Given these challenges, the current project aims to systematically investigate the cognitive and neural mechanisms underlying emotion processing and intention inference in subjects with high social anxiety traits. Based on the classic biological motion paradigm, we will use a combination of behavioral experiments, functional magnetic resonance imaging (fMRI), clinical measurements of self-report questionnaires, computational modeling, and machine learning algorithms to investigate the negative cognitive bias in SAD. We aim to reveal the underlying unique and shared cognitive neural mechanisms of emotional processing and intention inference, also to establish predictive models of SAD clinical symptoms based on multi-modal data. The current project consists of three experiments. Experiment one will systematically examine the emotional processing of SAD through an emotion judgment task, based on tasks of both the classic emotional biological motion and facial expression recognition. Experiment two will investigate behavioral characteristics and neural mechanisms of SAD in social intention inference through a social interaction judgment task, based on dyad biological motions and facial expression recognition. Biological motions are selected as one of the main testing stimuli in the current study, because they contain rich information of both emotions and social intentions and may be an important source of information for socially anxious people to judge the emotions and intentions of others given their avoidance of facial areas. Therefore, integrating experimental paradigms of biological motions and facial expressions can facilitate the examination of the cognitive biases of emotion recognition and intention inference in social anxiety. Experiment three will integrate the behavioral and neuroimaging data in the previous two experiments to investigate the shared mechanisms of cognitive bias in emotion processing and social intention inference. We aim to examine the link between multimodal data and to investigate the corresponding mechanisms of SAD subtypes and build predictive models.
    The project has the prospect to reveal the psychopathology underlying SAD, as well as to examine the association between behavioral and neuroimaging data underlying mental disorders. The current study also has the promise to reveal the role of multimodal data for objective classification and prediction of clinical symptoms. We aim to promote objective classification and prediction of mental disorders based on multimodal data. The efforts may facilitate the realization of the “Health China 2030” plan, which proposed the goal stated as “by 2030, the level of prevention and treatment of common mental disorders and identification of psychological and behavioral problems will be significantly improved”.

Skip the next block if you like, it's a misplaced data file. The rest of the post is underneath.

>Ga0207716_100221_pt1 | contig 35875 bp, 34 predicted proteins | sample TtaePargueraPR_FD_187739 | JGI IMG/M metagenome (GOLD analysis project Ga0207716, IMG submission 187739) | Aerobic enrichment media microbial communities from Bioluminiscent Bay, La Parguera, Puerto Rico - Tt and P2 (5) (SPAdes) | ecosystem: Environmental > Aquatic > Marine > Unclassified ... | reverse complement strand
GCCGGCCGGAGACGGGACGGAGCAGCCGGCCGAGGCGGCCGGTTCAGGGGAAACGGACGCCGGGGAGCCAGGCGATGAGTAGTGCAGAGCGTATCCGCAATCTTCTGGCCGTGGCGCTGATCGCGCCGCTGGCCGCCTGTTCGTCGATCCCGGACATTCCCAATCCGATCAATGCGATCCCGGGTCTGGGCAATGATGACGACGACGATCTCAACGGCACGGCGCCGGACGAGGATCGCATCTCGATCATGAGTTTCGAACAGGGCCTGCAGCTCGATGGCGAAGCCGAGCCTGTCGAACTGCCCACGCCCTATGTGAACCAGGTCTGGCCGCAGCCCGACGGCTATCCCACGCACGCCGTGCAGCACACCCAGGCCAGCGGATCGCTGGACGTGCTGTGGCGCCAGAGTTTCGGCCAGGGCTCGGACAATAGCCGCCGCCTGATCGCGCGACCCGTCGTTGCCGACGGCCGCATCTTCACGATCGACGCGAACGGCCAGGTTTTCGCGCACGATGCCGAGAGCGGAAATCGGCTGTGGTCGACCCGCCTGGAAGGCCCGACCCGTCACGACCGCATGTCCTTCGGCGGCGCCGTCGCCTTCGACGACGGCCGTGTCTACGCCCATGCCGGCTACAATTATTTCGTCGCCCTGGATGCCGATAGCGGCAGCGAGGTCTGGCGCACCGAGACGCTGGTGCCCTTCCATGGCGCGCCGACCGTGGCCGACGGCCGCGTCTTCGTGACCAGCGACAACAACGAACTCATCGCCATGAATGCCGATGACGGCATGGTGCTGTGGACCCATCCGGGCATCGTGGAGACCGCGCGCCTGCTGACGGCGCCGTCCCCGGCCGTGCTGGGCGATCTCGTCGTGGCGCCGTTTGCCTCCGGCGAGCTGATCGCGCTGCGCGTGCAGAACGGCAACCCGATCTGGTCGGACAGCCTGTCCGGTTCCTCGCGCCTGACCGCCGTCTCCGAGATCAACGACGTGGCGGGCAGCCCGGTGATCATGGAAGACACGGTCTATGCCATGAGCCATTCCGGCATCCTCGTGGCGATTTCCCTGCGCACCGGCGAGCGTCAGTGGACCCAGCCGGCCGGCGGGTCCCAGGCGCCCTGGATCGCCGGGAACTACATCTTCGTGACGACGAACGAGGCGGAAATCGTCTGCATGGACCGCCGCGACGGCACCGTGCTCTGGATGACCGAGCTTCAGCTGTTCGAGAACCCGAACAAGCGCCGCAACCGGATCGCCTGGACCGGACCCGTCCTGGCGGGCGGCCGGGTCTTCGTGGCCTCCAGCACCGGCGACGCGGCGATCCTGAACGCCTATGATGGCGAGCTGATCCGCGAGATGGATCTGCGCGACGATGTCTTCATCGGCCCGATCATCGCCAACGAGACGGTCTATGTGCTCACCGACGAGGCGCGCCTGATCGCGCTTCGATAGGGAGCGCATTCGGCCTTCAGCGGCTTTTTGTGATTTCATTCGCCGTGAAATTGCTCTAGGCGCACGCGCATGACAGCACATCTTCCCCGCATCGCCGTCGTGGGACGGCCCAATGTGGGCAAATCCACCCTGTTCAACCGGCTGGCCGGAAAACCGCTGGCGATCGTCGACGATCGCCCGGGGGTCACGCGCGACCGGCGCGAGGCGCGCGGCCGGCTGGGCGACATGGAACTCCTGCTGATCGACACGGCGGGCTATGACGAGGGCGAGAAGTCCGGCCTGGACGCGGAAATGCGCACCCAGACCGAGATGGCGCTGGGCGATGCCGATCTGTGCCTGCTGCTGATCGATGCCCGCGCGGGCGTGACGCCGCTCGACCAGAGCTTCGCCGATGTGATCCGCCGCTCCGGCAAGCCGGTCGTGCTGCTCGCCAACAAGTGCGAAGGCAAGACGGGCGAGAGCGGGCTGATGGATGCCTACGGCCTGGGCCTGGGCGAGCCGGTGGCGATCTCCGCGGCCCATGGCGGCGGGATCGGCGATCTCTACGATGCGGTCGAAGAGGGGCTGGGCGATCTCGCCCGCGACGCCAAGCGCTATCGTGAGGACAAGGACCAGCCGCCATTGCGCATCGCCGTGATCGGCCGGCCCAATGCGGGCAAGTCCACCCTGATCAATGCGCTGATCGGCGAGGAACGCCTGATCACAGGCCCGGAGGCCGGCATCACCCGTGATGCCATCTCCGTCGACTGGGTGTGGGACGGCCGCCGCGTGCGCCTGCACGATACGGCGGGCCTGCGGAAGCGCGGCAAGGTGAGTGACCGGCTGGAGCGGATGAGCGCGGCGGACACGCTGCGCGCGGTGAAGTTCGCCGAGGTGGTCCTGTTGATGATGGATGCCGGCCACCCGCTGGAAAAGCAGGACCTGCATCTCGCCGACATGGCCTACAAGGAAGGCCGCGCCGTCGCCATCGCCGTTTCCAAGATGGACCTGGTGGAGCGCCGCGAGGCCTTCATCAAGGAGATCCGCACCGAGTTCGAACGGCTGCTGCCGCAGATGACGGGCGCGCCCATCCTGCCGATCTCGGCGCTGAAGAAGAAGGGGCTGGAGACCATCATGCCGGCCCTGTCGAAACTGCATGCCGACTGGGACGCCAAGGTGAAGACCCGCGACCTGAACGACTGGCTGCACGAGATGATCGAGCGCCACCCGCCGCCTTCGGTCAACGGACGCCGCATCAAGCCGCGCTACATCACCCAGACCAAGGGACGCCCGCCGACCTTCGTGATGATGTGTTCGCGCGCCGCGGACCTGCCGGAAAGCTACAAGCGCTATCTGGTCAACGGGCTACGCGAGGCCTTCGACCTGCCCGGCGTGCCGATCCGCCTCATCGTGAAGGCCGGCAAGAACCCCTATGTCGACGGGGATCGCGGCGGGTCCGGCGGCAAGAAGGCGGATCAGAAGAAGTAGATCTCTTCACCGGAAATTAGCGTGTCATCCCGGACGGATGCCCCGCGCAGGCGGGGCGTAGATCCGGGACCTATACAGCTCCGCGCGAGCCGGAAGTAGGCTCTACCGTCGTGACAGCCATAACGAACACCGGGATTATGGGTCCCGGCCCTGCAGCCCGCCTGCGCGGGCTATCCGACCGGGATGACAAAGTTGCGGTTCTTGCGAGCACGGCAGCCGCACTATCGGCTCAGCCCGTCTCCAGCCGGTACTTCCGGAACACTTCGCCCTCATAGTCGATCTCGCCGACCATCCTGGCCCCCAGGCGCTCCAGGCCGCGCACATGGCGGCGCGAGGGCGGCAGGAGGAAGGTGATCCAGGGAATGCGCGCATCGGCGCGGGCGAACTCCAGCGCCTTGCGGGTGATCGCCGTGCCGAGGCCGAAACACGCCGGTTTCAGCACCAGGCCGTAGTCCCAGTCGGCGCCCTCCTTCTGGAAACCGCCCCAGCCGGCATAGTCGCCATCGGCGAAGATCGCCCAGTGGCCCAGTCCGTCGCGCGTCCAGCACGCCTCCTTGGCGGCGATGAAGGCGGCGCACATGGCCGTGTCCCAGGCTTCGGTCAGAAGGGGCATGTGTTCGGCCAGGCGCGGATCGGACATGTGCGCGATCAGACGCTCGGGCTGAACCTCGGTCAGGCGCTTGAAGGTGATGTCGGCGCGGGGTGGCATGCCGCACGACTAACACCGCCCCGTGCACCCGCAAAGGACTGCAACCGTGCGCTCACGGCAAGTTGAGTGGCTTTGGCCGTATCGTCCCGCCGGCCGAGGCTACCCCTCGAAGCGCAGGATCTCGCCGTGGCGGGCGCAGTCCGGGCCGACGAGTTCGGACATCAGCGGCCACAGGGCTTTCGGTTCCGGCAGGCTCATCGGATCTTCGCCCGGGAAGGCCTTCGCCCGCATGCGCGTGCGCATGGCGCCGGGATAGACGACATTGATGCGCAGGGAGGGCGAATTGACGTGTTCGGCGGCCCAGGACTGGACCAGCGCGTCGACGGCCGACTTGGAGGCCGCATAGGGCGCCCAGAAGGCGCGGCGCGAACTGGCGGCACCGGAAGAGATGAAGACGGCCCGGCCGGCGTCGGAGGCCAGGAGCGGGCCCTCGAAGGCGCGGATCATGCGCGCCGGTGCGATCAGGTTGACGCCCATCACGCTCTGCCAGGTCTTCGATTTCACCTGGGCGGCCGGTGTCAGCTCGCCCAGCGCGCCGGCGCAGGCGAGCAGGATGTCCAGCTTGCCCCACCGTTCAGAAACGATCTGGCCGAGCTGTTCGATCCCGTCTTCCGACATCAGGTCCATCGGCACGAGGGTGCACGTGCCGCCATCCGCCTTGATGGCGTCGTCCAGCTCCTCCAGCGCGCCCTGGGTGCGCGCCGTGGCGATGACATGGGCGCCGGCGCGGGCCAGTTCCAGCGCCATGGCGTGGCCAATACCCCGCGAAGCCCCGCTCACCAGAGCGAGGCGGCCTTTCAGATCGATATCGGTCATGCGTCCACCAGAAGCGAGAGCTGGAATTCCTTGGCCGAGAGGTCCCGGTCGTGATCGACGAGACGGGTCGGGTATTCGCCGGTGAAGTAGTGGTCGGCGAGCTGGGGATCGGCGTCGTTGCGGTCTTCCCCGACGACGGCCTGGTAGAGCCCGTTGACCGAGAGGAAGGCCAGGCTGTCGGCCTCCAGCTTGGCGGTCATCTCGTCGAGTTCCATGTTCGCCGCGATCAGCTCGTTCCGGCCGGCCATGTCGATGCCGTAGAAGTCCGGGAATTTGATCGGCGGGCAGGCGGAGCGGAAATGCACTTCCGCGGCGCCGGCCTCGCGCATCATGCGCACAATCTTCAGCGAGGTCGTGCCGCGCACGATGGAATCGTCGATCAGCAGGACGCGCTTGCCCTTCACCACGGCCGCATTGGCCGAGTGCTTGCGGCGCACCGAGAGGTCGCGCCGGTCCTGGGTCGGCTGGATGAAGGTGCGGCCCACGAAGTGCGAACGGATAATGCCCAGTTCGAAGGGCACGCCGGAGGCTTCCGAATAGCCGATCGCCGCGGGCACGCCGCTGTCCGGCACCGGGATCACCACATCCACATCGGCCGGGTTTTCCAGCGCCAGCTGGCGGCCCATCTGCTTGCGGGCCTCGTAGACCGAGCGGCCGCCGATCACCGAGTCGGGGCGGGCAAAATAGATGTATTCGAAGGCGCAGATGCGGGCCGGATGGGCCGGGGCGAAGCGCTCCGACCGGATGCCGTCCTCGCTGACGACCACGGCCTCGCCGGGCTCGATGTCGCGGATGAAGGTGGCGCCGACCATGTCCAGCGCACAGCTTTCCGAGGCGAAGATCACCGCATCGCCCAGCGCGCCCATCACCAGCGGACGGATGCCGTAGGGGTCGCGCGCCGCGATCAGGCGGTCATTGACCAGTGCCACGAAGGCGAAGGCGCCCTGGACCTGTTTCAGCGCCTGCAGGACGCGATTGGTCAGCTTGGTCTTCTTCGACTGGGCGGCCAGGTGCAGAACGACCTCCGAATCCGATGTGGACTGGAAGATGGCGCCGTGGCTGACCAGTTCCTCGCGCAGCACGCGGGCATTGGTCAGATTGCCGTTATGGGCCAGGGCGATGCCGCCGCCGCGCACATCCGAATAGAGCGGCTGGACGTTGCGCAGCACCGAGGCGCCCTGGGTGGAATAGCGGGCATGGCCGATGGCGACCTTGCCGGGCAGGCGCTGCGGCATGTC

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    Original article
    The antecedents and consequences of team constructive deviation: A routine-evolution perspective
    SUN Jianqun, YE Wenjuan, LI Rui, TIAN Xiaoming
    2023, 31 (6):  932-943.  doi: 10.3724/SP.J.1042.2023.00932
    Abstract ( 299 )   HTML ( 17 )  
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    Organizational routines can provide stability and efficiency for enterprise development, but sometimes they become worthless or even become outdated longer because they cannot adapt to the environment. Constructive deviance is a bottom-up driving force for organizational routine innovation and change from employees, but the existing research is still very lacking on this topic. At the same time, the essential nature of the normative challenge makes it difficult for constructive deviance to unfold at the individual level. In view of this, this project focuses on the team constructive deviance. Based on developing the relevant behavior scale and event list, the project integrates event system theory and group cognitive-affective dual-process, using the research methods of interview, time-lagged design and experiment to explore the antecedents and outcomes of team constructive deviance in the context of organizational rigidity.
    Specifically, the study includes: (1) developing a team constructive deviance scale and an event inventory to lay the foundation for subsequent research; (2) examining how the events of rigidity in organizational routines contributes to team constructive deviance by inducing team normative conflict and team psychological discomfort, as well as the moderating role of environmental uncertainty and team cohesion in the above process; (3) exploring the inverted U-shaped relationship between team constructive deviance and organizational routine updating to inquire into the "degree" of constructive team deviance and the mediating role of bystander team reflexivity and bystander team activating moods in the above process and the moderating role of inter-team differences perception.